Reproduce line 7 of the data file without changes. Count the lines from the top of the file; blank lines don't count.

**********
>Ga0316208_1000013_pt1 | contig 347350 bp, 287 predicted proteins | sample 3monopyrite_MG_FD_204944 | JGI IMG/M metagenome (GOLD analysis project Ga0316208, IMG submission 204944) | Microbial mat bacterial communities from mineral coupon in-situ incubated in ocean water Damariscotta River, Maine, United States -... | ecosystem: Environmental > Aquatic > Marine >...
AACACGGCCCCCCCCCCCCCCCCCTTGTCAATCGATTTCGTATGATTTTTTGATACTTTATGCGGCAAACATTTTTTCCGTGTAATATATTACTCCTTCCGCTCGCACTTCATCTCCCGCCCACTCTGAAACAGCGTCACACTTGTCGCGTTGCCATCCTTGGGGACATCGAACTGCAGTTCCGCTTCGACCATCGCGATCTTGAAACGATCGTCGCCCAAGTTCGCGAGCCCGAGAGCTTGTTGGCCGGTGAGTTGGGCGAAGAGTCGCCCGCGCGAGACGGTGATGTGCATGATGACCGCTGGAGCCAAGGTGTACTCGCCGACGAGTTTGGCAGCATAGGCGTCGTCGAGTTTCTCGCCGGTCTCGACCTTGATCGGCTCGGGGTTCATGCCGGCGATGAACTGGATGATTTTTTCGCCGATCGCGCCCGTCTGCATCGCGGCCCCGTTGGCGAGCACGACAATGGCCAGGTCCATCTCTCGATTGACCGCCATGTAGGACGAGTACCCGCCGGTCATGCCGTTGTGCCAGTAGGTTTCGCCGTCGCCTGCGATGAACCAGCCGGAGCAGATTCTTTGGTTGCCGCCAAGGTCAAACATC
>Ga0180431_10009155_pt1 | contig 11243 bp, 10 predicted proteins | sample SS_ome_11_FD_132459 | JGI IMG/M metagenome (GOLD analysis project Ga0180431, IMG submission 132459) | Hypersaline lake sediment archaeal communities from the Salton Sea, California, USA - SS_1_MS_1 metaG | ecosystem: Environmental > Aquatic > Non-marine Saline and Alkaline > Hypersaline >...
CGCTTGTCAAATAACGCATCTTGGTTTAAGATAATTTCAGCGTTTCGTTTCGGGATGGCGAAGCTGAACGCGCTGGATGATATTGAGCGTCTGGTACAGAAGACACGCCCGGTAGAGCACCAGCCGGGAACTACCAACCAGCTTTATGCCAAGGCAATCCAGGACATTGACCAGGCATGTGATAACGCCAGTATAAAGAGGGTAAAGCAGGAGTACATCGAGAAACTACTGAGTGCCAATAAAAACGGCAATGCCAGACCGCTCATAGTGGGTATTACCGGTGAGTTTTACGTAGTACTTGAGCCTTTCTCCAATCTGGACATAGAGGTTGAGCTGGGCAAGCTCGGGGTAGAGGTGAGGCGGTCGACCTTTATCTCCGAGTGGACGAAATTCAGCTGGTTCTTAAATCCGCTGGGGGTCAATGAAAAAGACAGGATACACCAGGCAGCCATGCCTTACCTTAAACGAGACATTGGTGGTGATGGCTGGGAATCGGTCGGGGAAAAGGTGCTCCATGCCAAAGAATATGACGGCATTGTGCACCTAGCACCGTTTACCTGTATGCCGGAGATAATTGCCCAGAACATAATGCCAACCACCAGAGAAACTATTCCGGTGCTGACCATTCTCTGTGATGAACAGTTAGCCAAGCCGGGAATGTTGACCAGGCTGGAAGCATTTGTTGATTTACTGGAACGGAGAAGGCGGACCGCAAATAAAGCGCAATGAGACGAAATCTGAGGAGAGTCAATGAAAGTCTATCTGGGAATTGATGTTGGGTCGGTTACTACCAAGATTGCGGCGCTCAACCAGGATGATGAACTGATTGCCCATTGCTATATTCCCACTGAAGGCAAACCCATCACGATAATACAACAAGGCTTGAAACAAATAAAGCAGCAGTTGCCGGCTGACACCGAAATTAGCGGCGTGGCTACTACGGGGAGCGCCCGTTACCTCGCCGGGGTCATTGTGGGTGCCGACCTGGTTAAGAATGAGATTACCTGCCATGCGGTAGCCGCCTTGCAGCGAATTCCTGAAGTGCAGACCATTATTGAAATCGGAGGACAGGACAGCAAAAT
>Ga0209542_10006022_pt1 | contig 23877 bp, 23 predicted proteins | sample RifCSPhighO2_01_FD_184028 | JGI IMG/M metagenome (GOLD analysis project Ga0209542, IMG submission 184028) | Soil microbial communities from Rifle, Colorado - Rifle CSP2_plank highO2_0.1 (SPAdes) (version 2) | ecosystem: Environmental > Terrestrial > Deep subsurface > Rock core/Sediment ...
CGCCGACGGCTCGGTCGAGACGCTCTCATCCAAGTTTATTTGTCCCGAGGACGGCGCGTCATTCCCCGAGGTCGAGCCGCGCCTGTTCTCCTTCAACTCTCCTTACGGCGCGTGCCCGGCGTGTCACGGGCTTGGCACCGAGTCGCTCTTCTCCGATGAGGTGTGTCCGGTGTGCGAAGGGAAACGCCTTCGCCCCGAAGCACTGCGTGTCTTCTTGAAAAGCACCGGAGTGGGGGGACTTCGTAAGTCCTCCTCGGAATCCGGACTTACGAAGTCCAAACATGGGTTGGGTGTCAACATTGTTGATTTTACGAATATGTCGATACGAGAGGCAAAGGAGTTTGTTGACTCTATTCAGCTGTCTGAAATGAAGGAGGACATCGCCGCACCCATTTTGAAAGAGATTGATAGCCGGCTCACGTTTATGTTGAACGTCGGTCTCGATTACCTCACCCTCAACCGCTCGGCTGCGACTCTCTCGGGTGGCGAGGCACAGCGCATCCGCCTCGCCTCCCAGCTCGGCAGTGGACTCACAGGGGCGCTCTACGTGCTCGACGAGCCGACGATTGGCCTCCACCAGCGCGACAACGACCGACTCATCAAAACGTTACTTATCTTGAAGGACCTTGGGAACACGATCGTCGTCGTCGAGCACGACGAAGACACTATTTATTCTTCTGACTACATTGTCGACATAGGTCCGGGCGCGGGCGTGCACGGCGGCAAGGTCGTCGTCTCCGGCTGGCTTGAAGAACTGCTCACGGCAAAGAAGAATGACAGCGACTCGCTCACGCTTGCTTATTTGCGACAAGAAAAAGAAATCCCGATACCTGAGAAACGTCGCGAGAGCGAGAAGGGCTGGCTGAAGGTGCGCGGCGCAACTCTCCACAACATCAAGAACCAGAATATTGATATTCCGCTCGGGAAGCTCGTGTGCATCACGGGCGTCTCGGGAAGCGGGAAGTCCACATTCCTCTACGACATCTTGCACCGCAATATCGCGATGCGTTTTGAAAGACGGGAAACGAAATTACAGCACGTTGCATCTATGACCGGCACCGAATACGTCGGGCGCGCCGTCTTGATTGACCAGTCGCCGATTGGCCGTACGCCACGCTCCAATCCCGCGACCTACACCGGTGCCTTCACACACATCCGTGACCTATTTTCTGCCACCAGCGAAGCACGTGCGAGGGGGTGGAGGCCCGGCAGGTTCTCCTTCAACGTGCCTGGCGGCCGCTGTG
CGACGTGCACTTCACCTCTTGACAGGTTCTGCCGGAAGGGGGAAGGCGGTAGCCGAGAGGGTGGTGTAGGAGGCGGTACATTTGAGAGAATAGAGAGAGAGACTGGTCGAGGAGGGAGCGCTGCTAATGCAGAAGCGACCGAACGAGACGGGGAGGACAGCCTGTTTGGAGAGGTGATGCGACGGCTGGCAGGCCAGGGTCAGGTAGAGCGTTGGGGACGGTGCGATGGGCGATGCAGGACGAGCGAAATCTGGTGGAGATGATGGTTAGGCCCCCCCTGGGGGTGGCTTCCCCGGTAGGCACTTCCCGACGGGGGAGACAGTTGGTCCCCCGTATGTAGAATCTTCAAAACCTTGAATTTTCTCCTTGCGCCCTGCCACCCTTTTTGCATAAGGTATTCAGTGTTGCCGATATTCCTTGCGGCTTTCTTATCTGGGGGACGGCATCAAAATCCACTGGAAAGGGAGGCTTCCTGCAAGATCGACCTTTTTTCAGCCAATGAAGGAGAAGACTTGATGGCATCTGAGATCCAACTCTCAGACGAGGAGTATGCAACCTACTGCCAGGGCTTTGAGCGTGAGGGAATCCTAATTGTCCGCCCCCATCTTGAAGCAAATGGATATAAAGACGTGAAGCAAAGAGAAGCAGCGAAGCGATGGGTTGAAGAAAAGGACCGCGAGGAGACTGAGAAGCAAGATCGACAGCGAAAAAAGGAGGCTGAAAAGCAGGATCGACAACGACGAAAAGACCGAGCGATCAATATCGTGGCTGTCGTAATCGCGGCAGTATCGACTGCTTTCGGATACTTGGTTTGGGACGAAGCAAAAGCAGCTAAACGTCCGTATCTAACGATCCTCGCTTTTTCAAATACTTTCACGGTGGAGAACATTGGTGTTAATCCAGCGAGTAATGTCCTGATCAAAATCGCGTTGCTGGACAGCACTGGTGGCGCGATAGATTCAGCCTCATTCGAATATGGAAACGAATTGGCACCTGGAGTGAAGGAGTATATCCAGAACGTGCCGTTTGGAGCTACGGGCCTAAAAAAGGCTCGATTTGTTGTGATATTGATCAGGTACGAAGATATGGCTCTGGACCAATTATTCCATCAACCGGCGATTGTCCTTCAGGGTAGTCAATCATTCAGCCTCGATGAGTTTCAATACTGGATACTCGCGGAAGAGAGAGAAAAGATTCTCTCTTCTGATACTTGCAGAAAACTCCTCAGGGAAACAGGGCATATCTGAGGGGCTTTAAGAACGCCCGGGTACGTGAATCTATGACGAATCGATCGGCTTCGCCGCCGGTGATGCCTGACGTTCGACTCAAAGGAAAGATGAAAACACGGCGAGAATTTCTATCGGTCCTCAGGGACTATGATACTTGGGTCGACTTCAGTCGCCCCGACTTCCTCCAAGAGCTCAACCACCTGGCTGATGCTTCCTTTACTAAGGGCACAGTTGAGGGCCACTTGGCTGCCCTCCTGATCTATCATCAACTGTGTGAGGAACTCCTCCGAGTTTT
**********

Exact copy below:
CGACGTGCACTTCACCTCTTGACAGGTTCTGCCGGAAGGGGGAAGGCGGTAGCCGAGAGGGTGGTGTAGGAGGCGGTACATTTGAGAGAATAGAGAGAGAGACTGGTCGAGGAGGGAGCGCTGCTAATGCAGAAGCGACCGAACGAGACGGGGAGGACAGCCTGTTTGGAGAGGTGATGCGACGGCTGGCAGGCCAGGGTCAGGTAGAGCGTTGGGGACGGTGCGATGGGCGATGCAGGACGAGCGAAATCTGGTGGAGATGATGGTTAGGCCCCCCCTGGGGGTGGCTTCCCCGGTAGGCACTTCCCGACGGGGGAGACAGTTGGTCCCCCGTATGTAGAATCTTCAAAACCTTGAATTTTCTCCTTGCGCCCTGCCACCCTTTTTGCATAAGGTATTCAGTGTTGCCGATATTCCTTGCGGCTTTCTTATCTGGGGGACGGCATCAAAATCCACTGGAAAGGGAGGCTTCCTGCAAGATCGACCTTTTTTCAGCCAATGAAGGAGAAGACTTGATGGCATCTGAGATCCAACTCTCAGACGAGGAGTATGCAACCTACTGCCAGGGCTTTGAGCGTGAGGGAATCCTAATTGTCCGCCCCCATCTTGAAGCAAATGGATATAAAGACGTGAAGCAAAGAGAAGCAGCGAAGCGATGGGTTGAAGAAAAGGACCGCGAGGAGACTGAGAAGCAAGATCGACAGCGAAAAAAGGAGGCTGAAAAGCAGGATCGACAACGACGAAAAGACCGAGCGATCAATATCGTGGCTGTCGTAATCGCGGCAGTATCGACTGCTTTCGGATACTTGGTTTGGGACGAAGCAAAAGCAGCTAAACGTCCGTATCTAACGATCCTCGCTTTTTCAAATACTTTCACGGTGGAGAACATTGGTGTTAATCCAGCGAGTAATGTCCTGATCAAAATCGCGTTGCTGGACAGCACTGGTGGCGCGATAGATTCAGCCTCATTCGAATATGGAAACGAATTGGCACCTGGAGTGAAGGAGTATATCCAGAACGTGCCGTTTGGAGCTACGGGCCTAAAAAAGGCTCGATTTGTTGTGATATTGATCAGGTACGAAGATATGGCTCTGGACCAATTATTCCATCAACCGGCGATTGTCCTTCAGGGTAGTCAATCATTCAGCCTCGATGAGTTTCAATACTGGATACTCGCGGAAGAGAGAGAAAAGATTCTCTCTTCTGATACTTGCAGAAAACTCCTCAGGGAAACAGGGCATATCTGAGGGGCTTTAAGAACGCCCGGGTACGTGAATCTATGACGAATCGATCGGCTTCGCCGCCGGTGATGCCTGACGTTCGACTCAAAGGAAAGATGAAAACACGGCGAGAATTTCTATCGGTCCTCAGGGACTATGATACTTGGGTCGACTTCAGTCGCCCCGACTTCCTCCAAGAGCTCAACCACCTGGCTGATGCTTCCTTTACTAAGGGCACAGTTGAGGGCCACTTGGCTGCCCTCCTGATCTATCATCAACTGTGTGAGGAACTCCTCCGAGTTTT